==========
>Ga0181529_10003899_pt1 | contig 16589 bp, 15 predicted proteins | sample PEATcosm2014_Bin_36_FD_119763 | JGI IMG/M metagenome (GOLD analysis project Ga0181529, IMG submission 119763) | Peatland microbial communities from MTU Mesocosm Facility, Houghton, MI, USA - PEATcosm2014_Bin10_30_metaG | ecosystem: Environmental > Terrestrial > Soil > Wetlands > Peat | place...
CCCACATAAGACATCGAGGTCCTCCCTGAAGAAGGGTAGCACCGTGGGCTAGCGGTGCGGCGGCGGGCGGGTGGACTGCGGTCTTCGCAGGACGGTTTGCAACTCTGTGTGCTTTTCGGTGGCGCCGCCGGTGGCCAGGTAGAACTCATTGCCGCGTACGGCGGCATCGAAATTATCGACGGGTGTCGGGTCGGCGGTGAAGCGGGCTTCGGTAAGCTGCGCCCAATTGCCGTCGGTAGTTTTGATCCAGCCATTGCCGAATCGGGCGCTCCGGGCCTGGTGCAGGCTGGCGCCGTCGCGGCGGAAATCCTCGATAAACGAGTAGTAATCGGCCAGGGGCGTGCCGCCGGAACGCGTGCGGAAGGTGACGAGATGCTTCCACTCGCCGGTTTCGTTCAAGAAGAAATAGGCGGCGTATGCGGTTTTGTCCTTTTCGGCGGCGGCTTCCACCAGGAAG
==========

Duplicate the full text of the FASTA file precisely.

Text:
>Ga0181529_10003899_pt1 | contig 16589 bp, 15 predicted proteins | sample PEATcosm2014_Bin_36_FD_119763 | JGI IMG/M metagenome (GOLD analysis project Ga0181529, IMG submission 119763) | Peatland microbial communities from MTU Mesocosm Facility, Houghton, MI, USA - PEATcosm2014_Bin10_30_metaG | ecosystem: Environmental > Terrestrial > Soil > Wetlands > Peat | place...
CCCACATAAGACATCGAGGTCCTCCCTGAAGAAGGGTAGCACCGTGGGCTAGCGGTGCGGCGGCGGGCGGGTGGACTGCGGTCTTCGCAGGACGGTTTGCAACTCTGTGTGCTTTTCGGTGGCGCCGCCGGTGGCCAGGTAGAACTCATTGCCGCGTACGGCGGCATCGAAATTATCGACGGGTGTCGGGTCGGCGGTGAAGCGGGCTTCGGTAAGCTGCGCCCAATTGCCGTCGGTAGTTTTGATCCAGCCATTGCCGAATCGGGCGCTCCGGGCCTGGTGCAGGCTGGCGCCGTCGCGGCGGAAATCCTCGATAAACGAGTAGTAATCGGCCAGGGGCGTGCCGCCGGAACGCGTGCGGAAGGTGACGAGATGCTTCCACTCGCCGGTTTCGTTCAAGAAGAAATAGGCGGCGTATGCGGTTTTGTCCTTTTCGGCGGCGGCTTCCACCAGGAAG